How did you find your voice in this industry as a woman of color? And how have you leverage it to be your superpower?
“I just kept pushing through. I never thought of myself as anything other than a costume designer. You know, ‘one monkey don’t stop no show’. If something doesn’t work out, you keep pressing through to the next one and you learn from your mistake. That’s what pushed me all the way and I felt like I deserve to be here. And I admired a lot of the costume designers who were making movies. There were just none that really looked like me, but that was okay. I still thought of costume design as a colorless profession and that I could do it because I had stories with me. When I looked at Lady Sings The Blues, the way that Diane Ross portrayed Lady Day, I really love that movie so much that I went back and researched Billie Holiday and listened to her recordings and then I thought, she doesn’t look anything like that. She doesn’t sound anything like that. I love the movie but I took that as my cue that if I were to do Lady Day, I could imagine it in more of a realistic, more real space, than a glossy space.”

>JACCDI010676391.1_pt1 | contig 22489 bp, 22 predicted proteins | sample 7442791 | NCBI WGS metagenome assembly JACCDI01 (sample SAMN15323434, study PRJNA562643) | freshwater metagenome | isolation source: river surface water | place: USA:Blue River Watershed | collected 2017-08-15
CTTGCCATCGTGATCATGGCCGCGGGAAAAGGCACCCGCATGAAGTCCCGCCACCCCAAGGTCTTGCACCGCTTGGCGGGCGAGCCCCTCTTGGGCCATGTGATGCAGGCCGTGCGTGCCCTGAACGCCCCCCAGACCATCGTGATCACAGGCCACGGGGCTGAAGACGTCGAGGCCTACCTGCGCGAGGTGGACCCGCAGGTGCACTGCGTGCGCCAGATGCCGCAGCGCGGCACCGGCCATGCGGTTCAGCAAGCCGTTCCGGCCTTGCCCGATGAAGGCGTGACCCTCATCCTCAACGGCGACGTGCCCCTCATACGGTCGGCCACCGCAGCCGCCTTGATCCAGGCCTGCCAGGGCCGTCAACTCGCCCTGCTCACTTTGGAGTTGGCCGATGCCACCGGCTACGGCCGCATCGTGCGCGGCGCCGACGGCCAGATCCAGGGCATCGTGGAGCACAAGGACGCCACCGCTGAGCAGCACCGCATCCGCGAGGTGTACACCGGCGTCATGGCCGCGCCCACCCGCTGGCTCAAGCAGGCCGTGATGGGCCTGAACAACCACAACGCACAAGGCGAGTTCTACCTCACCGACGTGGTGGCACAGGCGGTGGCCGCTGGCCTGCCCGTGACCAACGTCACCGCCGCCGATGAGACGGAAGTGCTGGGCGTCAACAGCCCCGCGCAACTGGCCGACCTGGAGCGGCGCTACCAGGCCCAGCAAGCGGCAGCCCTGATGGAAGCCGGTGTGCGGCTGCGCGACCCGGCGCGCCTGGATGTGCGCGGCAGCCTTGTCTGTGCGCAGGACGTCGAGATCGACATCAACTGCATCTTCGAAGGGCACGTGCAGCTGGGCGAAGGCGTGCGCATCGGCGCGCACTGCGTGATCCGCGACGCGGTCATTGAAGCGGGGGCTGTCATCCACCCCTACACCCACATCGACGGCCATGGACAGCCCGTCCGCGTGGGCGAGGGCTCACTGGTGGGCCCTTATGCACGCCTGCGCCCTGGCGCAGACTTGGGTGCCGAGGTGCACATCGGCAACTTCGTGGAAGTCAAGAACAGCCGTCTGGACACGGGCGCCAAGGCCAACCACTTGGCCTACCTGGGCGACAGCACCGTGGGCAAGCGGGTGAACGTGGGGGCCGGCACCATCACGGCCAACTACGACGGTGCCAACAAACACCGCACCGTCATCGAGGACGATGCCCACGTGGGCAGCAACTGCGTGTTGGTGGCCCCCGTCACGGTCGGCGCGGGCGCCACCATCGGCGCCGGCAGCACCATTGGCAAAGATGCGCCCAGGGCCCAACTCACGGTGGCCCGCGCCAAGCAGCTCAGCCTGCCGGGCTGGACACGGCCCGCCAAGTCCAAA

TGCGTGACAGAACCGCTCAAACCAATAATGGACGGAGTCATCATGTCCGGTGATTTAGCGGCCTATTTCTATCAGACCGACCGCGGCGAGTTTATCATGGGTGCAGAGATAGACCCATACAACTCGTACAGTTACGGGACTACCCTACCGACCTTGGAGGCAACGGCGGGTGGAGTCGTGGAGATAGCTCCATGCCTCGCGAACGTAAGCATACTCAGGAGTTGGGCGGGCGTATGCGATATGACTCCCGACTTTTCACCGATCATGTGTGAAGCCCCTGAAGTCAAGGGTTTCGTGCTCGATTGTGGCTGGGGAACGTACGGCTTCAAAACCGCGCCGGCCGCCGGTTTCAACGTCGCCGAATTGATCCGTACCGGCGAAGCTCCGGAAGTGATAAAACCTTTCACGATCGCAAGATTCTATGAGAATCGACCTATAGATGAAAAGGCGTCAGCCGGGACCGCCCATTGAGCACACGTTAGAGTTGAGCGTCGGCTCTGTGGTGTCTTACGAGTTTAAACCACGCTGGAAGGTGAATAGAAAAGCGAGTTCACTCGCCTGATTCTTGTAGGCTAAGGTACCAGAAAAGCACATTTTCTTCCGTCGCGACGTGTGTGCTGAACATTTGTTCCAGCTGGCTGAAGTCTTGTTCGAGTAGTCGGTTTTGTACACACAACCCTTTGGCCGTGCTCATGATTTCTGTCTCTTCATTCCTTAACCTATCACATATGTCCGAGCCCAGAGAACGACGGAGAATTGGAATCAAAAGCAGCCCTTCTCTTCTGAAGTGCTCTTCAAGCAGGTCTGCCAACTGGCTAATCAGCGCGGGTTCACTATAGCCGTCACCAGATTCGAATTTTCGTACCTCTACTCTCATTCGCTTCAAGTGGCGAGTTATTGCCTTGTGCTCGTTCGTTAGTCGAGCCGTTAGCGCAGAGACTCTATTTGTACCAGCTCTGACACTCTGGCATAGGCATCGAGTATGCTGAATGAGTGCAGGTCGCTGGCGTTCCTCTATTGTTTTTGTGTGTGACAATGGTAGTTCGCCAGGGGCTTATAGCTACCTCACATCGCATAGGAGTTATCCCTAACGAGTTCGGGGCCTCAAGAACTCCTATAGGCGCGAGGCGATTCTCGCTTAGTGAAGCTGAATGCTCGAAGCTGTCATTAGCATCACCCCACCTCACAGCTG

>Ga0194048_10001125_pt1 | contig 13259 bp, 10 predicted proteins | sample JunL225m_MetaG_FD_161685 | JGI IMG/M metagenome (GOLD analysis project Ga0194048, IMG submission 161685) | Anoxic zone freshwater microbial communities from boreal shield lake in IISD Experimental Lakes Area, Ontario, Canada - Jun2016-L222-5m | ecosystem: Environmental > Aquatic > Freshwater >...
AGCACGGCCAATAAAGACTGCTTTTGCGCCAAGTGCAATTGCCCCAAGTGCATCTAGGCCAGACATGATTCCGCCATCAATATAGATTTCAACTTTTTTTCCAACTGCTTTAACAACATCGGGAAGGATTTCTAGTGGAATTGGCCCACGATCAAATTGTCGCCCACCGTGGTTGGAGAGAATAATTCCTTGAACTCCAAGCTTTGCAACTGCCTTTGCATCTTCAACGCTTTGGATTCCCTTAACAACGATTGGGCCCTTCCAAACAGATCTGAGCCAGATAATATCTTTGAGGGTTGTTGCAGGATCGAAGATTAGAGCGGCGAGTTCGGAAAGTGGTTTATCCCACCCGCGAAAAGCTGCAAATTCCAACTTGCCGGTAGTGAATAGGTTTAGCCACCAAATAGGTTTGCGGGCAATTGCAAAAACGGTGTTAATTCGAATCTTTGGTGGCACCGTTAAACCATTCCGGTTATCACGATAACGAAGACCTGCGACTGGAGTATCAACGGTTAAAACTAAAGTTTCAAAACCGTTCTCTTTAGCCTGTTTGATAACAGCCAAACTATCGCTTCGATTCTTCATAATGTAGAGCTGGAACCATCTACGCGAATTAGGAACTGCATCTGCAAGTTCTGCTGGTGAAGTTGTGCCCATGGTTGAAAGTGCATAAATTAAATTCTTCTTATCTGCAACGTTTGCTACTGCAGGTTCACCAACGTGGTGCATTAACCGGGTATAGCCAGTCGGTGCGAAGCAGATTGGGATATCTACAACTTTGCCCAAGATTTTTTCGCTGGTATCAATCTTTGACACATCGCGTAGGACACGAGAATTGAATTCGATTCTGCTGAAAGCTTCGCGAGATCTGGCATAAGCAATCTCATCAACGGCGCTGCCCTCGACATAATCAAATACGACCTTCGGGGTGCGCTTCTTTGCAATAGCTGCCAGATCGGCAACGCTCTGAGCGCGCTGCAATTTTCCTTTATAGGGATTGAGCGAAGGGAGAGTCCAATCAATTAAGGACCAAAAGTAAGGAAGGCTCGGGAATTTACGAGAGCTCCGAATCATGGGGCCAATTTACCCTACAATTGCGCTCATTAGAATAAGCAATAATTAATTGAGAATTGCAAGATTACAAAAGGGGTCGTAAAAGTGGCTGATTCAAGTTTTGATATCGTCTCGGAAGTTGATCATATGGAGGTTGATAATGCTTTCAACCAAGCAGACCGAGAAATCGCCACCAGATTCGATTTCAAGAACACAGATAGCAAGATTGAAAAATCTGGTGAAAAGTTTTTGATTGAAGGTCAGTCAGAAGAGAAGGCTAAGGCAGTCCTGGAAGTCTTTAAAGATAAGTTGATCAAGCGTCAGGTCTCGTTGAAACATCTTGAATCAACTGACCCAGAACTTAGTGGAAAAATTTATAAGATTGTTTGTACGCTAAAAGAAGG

What can the industry do to overcome the barriers that exist for people of color?
“There’s always going to be barriers. There’s no place on earth without barriers. So we have to band together. We have to support each other [with] Internships and PA positions…I feel like it’s my responsibility to make sure my crew is representative of who I am. And if I’m a person that supports learning, then I have to have someone learning in my department. I’m a person who supports diversity, then I need to have all the colors of the rainbow in my department, in my world. And so that’s what I tried to do.”
And lastly, you’re designing the costumes for the new Coming to America film. What can we expect?
I keep telling everybody, don’t expect the first one. This is a whole new thing was for the new generation that has never seen the first.”